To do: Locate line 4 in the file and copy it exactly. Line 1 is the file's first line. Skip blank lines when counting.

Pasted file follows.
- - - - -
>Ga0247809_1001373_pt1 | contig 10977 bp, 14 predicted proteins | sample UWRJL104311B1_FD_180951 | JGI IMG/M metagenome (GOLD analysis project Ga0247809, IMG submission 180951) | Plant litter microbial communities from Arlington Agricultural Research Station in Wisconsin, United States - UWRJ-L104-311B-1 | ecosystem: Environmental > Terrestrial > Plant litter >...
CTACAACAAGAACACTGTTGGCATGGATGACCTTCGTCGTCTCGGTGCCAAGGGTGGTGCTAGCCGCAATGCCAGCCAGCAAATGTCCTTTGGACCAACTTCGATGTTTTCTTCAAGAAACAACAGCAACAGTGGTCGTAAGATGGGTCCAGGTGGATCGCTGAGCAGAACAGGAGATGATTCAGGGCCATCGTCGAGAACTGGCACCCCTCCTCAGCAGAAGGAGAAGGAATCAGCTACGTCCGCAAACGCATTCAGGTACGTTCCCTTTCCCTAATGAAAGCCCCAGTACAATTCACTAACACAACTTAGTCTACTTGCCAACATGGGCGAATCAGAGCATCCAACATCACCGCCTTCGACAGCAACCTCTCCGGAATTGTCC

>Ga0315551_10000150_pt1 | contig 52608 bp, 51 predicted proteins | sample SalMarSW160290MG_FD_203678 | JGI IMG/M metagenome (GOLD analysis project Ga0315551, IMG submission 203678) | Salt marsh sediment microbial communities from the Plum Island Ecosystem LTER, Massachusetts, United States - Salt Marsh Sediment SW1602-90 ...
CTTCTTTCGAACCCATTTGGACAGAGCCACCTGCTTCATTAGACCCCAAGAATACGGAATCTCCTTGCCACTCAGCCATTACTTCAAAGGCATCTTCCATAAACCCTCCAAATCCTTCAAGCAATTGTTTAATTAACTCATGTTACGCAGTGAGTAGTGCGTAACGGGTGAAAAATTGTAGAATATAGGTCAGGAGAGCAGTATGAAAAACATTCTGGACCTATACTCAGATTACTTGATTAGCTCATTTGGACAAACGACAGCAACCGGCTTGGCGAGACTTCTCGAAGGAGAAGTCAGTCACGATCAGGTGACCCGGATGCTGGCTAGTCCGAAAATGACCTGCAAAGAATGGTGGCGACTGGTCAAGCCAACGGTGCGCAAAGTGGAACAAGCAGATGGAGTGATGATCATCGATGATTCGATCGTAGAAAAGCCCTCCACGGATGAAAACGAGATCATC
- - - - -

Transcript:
CTTCTTTCGAACCCATTTGGACAGAGCCACCTGCTTCATTAGACCCCAAGAATACGGAATCTCCTTGCCACTCAGCCATTACTTCAAAGGCATCTTCCATAAACCCTCCAAATCCTTCAAGCAATTGTTTAATTAACTCATGTTACGCAGTGAGTAGTGCGTAACGGGTGAAAAATTGTAGAATATAGGTCAGGAGAGCAGTATGAAAAACATTCTGGACCTATACTCAGATTACTTGATTAGCTCATTTGGACAAACGACAGCAACCGGCTTGGCGAGACTTCTCGAAGGAGAAGTCAGTCACGATCAGGTGACCCGGATGCTGGCTAGTCCGAAAATGACCTGCAAAGAATGGTGGCGACTGGTCAAGCCAACGGTGCGCAAAGTGGAACAAGCAGATGGAGTGATGATCATCGATGATTCGATCGTAGAAAAGCCCTCCACGGATGAAAACGAGATCATC